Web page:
Everyone from David Bowie to astrobiologists to tinfoil hat believers has pondered the question: is there life on Mars? While we’ve found direct evidence of liquid water on the Red Planet, we have yet to find any microbes there. But not all hope is lost—new discoveries from NASA’s Curiosity rover have brought forth…
They haven’t found alien life out there yet, but following the first successful in-space DNA sequencing, astronauts have a better way to look for it.
Winter Storm Jonas pretty much has the East Coast stuck inside this weekend, which means that you’re probably sitting in front of your television scrolling through Netflix. Allow us to help.
NASA just confirmed something incredible: There’s water flowing on Mars today. But what does that mean for life on the red planet today—both the life that may already be present, as well as the life we could bring by building a colony there?
When Curiosity goes looking for organic molecules in Mars's solid surface, it vaporizes a rock sample and sniffs the gas that comes out. The plan could be going awry thanks to a pesky little mineral called jarosite.
It may not look like much — just an old rock with dust on it. But after careful examination of this and other images taken of the Martian surface, a geobiologist is now claiming that these distinctive surface features could have only come from one source: microbes.
Data collected by the Curiosity Rover suggests Mars once featured a moderate climate capable of fostering lakes of liquid water and even a vast sea, and that this climate could have extended to many parts of the Red Planet.
We're just a few days away from the start of the fall TV season in earnest. Tons of new TV shows will be displaying their bright plumage for you. But these days, a TV show has to move fast to hook people. Here are 10 TV shows that won us over in just five minutes — and what they did to grab us.
Extremophiles teach us that life is found in unlikely places, which is why scientists are trying to expand our definition of what a habitable environment is. This ancient Martian volcano could be a prime example.
Curiosity is going to peer beneath the red surface of Mars by drilling into it — and scientists are hoping to find signs of ancient life.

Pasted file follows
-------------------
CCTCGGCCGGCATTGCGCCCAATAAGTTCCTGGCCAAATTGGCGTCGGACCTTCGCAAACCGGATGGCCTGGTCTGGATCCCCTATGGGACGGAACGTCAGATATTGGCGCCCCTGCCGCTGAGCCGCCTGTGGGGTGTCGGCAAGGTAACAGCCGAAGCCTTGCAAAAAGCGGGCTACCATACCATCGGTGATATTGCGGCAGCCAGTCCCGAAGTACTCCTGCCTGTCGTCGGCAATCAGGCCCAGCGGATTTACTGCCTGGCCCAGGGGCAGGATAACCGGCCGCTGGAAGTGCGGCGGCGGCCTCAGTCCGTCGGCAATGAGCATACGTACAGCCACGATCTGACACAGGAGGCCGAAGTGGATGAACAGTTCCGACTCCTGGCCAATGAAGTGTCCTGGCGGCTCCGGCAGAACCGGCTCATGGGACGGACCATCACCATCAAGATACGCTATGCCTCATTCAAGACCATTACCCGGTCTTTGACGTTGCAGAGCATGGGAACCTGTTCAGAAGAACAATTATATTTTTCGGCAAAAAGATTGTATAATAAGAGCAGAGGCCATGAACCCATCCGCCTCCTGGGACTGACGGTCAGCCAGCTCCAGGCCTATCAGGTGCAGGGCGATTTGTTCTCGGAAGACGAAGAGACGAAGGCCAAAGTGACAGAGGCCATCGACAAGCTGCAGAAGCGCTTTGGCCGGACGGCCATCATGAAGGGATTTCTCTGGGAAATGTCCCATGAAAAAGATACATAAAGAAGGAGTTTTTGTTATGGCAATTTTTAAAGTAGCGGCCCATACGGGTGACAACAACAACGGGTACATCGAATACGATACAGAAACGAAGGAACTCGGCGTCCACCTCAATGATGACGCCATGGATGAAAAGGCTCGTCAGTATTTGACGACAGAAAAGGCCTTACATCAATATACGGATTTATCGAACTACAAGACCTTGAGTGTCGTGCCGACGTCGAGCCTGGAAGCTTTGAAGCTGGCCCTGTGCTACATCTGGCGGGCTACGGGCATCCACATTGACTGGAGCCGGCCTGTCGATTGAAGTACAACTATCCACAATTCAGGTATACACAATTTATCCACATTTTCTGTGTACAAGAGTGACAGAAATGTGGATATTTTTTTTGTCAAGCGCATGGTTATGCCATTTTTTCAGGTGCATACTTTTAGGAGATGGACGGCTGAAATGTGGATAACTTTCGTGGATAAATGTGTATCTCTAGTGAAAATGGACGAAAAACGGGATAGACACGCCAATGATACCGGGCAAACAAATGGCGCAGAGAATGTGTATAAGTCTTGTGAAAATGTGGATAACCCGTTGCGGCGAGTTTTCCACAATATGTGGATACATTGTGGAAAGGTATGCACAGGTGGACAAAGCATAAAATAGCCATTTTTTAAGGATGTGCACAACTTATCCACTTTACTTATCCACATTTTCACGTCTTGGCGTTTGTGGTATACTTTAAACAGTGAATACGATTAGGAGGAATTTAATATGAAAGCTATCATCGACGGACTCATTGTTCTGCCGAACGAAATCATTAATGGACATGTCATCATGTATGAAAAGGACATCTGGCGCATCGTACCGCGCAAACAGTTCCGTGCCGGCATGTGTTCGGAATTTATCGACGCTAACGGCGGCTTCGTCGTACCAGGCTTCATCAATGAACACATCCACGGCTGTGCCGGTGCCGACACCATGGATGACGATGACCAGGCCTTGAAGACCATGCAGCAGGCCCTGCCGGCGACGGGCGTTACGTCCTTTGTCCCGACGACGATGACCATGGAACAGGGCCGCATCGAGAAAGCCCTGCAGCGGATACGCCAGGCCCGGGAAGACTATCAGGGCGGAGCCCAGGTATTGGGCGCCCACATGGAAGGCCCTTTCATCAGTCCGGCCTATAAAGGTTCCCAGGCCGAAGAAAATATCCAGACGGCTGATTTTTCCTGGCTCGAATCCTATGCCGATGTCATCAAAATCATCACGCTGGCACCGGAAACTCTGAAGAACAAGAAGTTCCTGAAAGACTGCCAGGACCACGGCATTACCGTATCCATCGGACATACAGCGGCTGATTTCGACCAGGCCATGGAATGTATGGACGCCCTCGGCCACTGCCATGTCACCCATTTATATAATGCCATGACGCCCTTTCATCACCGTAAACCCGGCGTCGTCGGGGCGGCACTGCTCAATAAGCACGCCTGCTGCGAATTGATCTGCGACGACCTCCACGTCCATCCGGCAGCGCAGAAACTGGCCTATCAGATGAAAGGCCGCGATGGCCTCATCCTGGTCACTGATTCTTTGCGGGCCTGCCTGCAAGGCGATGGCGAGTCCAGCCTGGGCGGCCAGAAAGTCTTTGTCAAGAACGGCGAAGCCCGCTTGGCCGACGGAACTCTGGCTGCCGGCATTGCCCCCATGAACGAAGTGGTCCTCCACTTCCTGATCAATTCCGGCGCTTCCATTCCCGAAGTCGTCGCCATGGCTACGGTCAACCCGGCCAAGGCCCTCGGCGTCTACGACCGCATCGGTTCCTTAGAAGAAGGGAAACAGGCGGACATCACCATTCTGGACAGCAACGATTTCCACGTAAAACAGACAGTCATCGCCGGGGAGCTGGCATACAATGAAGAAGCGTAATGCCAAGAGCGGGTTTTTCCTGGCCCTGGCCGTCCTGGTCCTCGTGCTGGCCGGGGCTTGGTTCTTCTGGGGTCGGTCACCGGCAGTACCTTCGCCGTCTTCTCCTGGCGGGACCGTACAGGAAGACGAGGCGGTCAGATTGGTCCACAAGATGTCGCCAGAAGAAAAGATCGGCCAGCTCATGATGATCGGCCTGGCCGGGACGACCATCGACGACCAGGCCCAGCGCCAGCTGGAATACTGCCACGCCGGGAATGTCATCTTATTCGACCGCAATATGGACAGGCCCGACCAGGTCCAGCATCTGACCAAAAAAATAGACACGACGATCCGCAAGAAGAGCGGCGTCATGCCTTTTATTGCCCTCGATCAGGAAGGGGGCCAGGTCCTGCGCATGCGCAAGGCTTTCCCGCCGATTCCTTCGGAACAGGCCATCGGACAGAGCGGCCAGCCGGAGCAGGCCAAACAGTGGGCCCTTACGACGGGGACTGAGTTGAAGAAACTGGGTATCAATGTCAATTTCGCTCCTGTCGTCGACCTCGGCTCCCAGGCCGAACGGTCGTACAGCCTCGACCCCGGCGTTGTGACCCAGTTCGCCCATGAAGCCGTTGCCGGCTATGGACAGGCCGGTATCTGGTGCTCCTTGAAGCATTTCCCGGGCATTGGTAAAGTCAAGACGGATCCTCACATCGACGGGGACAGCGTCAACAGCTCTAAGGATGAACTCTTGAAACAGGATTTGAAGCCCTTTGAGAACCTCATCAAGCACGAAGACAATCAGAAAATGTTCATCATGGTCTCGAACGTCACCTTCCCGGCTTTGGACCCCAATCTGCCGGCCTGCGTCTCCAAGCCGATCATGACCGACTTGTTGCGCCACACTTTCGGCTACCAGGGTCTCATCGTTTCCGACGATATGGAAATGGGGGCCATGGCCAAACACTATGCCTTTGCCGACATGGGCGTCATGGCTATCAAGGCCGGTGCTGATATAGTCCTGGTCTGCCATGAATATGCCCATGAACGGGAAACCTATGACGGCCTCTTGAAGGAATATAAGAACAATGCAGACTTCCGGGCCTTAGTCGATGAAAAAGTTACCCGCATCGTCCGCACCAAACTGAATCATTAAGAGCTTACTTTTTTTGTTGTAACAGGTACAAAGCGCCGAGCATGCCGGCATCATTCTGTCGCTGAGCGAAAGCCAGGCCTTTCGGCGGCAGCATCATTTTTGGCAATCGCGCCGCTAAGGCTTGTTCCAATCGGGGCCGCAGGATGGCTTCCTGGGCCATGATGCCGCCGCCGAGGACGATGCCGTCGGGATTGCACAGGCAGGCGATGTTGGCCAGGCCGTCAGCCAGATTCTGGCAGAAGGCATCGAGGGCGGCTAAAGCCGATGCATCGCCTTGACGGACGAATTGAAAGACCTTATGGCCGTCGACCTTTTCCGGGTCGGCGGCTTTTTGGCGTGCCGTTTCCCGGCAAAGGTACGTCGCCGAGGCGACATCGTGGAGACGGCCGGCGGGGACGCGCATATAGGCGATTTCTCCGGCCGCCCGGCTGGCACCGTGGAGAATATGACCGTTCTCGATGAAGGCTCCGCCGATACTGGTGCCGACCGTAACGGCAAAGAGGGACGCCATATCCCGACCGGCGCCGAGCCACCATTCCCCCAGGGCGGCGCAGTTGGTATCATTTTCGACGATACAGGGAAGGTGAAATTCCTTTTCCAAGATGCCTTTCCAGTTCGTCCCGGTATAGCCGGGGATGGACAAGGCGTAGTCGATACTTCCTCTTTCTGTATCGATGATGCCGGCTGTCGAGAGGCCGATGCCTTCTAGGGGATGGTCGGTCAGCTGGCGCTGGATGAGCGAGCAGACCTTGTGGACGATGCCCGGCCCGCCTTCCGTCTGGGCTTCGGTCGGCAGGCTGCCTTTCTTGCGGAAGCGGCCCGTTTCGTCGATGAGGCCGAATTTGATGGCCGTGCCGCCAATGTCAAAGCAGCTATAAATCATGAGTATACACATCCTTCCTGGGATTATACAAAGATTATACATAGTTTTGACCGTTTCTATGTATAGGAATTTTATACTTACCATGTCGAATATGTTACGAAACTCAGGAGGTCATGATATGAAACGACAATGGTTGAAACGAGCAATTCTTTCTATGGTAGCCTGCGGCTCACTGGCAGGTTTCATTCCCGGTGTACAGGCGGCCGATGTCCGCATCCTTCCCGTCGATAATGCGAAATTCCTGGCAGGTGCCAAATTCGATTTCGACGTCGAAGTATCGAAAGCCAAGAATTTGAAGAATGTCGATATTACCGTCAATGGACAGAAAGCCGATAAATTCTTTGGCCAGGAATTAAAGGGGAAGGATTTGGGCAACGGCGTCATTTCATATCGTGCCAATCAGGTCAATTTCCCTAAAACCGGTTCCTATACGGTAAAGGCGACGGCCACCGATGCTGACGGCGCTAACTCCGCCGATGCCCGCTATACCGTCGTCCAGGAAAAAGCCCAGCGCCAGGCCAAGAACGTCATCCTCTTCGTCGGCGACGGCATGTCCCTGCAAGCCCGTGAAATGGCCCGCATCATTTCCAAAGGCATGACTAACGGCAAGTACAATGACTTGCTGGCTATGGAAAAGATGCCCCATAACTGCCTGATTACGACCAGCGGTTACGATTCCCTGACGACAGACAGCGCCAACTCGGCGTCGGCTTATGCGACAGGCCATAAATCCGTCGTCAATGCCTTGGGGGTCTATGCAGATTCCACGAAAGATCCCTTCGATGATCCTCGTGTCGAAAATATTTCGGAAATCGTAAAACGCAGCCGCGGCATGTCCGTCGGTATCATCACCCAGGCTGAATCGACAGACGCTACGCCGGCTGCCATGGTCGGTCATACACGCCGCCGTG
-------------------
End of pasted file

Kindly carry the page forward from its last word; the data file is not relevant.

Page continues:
What better place to recreate the red planet, a rocky, desolate, alien world, than the beautiful, sunny Utah desert! Researchers from the Mars Society have been living in tiny two-story huts, eating rations and only showering every three days, all in the name of science. The Mars Desert Research Station is…
The massive asteroid that slammed into Earth some 66 million years ago is often—and understandably—considered a vicious killer. But new research into the cosmic effects of the impact suggest quite the opposite. That deadly asteroid might have actually blasted life throughout the solar system.
Mars is a big boy. At 4.5 billion years old, the Red Planet can surely take care of itself by now—but you wouldn't know it based on the great lengths NASA and friends go to protect it from contamination by Earthly debris. Some astrobiologists think these measures are unnecessary.
The possibility that Mars was once home to all kinds of life is looking better and better with each new Curiosity discovery. According to newly published research, the rover has stumbled across a site in the Gale Crater that scientists believe might have once been a lake full of life.
Last night, Breaking Bad broke us once and for all, with a fitting ending that gave us tons of closure. But many of our favorite TV shows have straight-up kicked us in the teeth on their way out. Here are the most brutal series finales of science fiction and fantasy TV shows.
One major reason we love science fiction is for its ability to surprise us — and a great twist ending makes the whole preceding story feel better. But when a final twist feels random or silly, then there's nothing worse. What's your least favorite twist ending from science fiction or fantasy?
The goal of NASA's Curiosity rover is to determine if Mars was ever capable of supporting life. But the Agency's next rover, set to launch in 2020, could take things one giant step further. Given recent findings, says Jack Mustard, chairman of the Agency's Science Definition Team, "past Martian life seems possible,…
As NASA's Curiosity rover scours the Martian surface in search of signs that Mars was once capable of fostering complex life, a team of researchers from the University of Poitiers, France, and Caltech have issued a paper that casts serious doubt on the notion that the planet was once habitable.
This actually sounds amazingly promising — Matthew Graham, best known for creating the original British Life on Mars, has a deal with Fox to create a new show called Para Time. According to Heat Vision, the show "revolves around a group that polices parallel worlds." So, sliders meets police procedural? We're in. […